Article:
Bias and Transparency

Erik Loomis over at the LGM blog writes:

It’s fascinating to be doing completely unfundable research in the modern university. It means you don’t matter to administration. At all. You are completely irrelevant. You add no value. This means almost all humanities people and a good number of social scientists, though by no means all. Because universities want those corporate dollars, you are encouraged to do whatever corporations want. Bring in that money. But why would we trust any research funded by corporate dollars? The profit motive makes the research inherently questionable. Like with the racism inherent in science and technology, all researchers bring their life experiences into their research. There is no “pure” research because there are no pure people. The questions we ask are influenced by our pasts and the world in which we grew up. The questions we ask are also influenced by the needs of the funder. And if the researcher goes ahead with findings that the funder doesn’t like, they are severely disciplined. That can be not winning the grants that keep you relevant at the university. Or if you actually work for the corporation, being fired.

And even when I was an unfunded researcher at university collaborating with police departments this mostly still applied. The part about the research being quashed was not an issue for me personally, but the types of questions asked are certainly influenced. A PD is unlikely to say ‘hey, lets examine some unintended consequences of my arrest policy’ – they are much more likely to say ‘hey, can you give me an argument to hire a few more guys?’. I do know of instances of others people work being limited from dissemination – the ones I am familiar with honestly it was stupid for the agencies to not let the researchers go ahead with the work, but I digress.

So we are all biased in some ways – we might as well admit it. What to do? One of my favorite passages in relation to our inherent bias is from Denis Wood’s introduction to his dissertation (see some more backstory via John Krygier). But here are some snippets from Wood’s introduction:

There is much rodomontade in the social sciences about being objective. Such talk is especially pretentious from the mouths of those whose minds have never been sullied by even the merest passing consideration of what it is that objectivity is supposed to be. There are those who believe it to consist in using the third person, in leaning heavily on the passive voice, in referring to people by numbers or letters, in reserving one’s opinion, in avoiding evaluative adjectives or adverbs, ad nauseum. These of course are so many red herrings.

So we cannot be objective, no point denying it. But a few paragraphs later from Wood:

Yet this is no opportunity for erecting the scientific tombstone. Not quite yet. There is a pragmatic, possible, human out: Bare yourself.

Admit your attitudes, beliefs, politics, morals, opinions, enthusiasms, loves, odiums, ethics, religion, class, nationality, parentage, income, address, friends, lovers, philosophies, language, education. Unburden yourself of your secrets. Admit your sins. Let the reader decide if he would buy a used car from you, much less believe your science. Of course, since you will never become completely self-aware, no more in the subjective case than in the objective, you cannot tell your reader all. He doesn’t need it all. He needs enough. He will know.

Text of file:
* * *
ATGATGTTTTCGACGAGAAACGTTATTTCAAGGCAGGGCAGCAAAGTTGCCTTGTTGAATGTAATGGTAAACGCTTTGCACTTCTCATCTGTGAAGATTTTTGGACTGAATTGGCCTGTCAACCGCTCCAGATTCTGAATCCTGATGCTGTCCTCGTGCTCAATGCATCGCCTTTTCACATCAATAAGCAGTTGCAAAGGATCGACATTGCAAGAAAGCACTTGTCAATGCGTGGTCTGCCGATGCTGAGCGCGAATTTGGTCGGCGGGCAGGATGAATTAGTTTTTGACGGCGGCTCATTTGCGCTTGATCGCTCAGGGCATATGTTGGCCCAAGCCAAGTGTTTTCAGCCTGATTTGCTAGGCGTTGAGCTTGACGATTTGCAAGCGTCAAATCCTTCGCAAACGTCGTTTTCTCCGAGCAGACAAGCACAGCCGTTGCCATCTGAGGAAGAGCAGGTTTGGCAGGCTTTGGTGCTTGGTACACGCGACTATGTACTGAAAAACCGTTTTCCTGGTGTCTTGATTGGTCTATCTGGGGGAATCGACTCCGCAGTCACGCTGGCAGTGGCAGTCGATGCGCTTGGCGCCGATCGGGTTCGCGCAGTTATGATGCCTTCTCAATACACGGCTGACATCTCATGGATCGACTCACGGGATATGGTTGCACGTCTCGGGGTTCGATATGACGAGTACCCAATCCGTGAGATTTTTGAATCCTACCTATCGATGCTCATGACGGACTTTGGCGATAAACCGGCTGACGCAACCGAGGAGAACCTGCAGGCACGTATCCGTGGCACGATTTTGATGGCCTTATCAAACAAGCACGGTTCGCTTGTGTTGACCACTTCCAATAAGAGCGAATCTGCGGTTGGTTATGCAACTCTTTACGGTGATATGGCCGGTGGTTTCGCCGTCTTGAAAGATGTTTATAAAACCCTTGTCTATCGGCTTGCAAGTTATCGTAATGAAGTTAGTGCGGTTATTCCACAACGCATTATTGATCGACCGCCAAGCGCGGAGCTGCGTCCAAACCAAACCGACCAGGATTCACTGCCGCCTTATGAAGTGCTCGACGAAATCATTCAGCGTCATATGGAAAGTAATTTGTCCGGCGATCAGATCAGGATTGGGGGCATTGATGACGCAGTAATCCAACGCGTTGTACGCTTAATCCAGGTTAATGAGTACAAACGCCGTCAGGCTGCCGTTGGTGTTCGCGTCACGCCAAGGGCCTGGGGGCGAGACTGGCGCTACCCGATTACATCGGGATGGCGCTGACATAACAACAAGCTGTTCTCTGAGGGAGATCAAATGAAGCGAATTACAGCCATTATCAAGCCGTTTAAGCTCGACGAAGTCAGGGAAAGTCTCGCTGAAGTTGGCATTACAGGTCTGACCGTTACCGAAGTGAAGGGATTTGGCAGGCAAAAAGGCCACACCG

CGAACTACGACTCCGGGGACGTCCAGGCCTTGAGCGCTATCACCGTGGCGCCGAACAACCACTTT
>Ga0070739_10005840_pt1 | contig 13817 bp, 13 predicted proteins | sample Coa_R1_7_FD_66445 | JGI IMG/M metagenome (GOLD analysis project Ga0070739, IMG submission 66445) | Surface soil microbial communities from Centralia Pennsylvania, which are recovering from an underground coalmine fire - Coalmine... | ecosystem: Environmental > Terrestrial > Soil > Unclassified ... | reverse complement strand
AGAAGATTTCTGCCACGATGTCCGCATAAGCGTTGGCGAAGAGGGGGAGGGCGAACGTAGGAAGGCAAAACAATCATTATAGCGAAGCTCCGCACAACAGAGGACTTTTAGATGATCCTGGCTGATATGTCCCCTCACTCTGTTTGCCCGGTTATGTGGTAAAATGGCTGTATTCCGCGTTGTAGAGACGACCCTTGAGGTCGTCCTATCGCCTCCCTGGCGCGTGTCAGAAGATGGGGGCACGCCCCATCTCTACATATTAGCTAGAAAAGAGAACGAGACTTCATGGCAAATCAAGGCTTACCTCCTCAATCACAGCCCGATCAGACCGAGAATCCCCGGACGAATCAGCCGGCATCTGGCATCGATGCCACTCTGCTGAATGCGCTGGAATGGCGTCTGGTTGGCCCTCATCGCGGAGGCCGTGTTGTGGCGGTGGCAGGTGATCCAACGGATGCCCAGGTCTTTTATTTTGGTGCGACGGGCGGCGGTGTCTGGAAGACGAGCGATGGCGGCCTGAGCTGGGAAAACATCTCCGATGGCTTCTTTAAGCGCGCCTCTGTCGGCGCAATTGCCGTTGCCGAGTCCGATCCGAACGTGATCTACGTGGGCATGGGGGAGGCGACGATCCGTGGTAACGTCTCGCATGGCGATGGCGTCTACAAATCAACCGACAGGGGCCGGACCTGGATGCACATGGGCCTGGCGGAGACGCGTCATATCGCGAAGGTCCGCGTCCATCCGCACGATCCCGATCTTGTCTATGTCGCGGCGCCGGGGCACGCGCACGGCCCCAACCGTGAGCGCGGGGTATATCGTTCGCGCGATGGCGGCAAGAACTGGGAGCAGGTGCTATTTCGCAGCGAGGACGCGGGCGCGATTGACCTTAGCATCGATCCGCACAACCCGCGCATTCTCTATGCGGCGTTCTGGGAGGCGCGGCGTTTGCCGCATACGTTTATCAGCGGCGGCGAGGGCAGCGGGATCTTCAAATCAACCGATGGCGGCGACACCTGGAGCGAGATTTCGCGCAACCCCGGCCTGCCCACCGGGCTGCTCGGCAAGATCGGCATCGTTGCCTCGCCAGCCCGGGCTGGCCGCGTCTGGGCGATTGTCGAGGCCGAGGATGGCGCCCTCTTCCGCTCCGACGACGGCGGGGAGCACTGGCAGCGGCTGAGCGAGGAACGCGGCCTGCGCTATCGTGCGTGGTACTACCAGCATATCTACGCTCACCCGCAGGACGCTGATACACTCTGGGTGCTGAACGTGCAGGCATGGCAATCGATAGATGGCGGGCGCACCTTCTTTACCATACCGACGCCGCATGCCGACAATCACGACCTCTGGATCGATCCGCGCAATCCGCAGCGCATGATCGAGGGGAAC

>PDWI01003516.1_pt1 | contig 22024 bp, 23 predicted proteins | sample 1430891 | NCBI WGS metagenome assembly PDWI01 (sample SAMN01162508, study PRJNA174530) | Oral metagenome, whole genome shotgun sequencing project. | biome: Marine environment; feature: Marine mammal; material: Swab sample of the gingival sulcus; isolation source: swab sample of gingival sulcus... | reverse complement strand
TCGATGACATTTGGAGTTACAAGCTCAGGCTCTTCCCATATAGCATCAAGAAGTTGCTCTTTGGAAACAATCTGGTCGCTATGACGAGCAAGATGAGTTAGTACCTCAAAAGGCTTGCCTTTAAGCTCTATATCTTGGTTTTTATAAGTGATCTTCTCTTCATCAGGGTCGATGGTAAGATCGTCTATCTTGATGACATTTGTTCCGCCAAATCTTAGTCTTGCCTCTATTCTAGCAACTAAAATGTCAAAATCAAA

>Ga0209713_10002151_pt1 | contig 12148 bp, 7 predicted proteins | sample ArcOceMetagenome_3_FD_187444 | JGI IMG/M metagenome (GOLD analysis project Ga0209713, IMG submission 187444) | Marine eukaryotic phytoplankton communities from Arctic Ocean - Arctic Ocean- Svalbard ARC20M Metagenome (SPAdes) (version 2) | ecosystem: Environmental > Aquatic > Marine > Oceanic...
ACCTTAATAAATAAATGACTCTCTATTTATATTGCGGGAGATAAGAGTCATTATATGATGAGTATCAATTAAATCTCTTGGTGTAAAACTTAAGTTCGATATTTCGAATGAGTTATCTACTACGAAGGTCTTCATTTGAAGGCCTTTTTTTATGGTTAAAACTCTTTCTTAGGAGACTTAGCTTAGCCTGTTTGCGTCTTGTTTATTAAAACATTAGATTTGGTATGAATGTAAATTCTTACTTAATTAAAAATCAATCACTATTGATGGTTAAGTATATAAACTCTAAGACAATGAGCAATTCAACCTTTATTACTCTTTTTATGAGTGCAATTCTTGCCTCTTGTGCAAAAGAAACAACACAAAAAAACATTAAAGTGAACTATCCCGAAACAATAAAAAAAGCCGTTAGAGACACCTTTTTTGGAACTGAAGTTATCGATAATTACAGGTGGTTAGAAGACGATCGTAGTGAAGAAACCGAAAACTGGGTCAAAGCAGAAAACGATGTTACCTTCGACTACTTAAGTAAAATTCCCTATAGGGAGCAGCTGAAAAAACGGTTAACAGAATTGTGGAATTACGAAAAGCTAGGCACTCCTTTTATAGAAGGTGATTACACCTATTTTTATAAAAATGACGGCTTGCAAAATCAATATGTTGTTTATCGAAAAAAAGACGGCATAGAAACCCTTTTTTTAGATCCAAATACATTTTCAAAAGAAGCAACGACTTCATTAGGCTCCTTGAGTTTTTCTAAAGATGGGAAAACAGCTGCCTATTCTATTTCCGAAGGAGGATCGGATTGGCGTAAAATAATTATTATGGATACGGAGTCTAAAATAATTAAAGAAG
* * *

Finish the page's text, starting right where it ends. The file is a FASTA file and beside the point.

This dissertation makes no pretense at being objective, whatever that ever was. I tell you as much as I can. I tell you as many of my beliefs as you could want to know. This is my Introduction. I tell you about this project in value-loaded terms. You will not need to ferret these out. They will hit you over the head and sock you in the stomach. Such terms, such opinions run throughout the dissertation. Then I tell you the story of this project, sort of as if you were in my – and not somebody else’s – mind. This is Part II of the dissertation. You may believe me if you wish. You may doubt every word. But I’m not conning you. Aside from the value-loaded vocabulary – when I think I’ve done something wonderful, or stupid, I don’t mind giving myself a pat on the back, or a kick in the pants. Parts I and II are what sloppy users of the English language might call “objective.” I don’t know about that. They’re conscientious, honest, rigorous, fair, ethical, responsible – to the extent, of course, that I am these things, no farther.

I think I’m pretty terrific. I tell you so. But you’ll make up your mind about me anyway. But I’m not hiding from you in the the third person passive voice – as though my science materialized out of thin air and marvelous intentions. I did these things. You know me, I’m

Denis Wood

We will never be able to scrub ourselves clean to be entirely objective – a pure researcher as Loomis puts its. But we can be transparent about the work we do, and let readers decide for themselves whether the work we bring forth is sufficient to overcome those biases or not.

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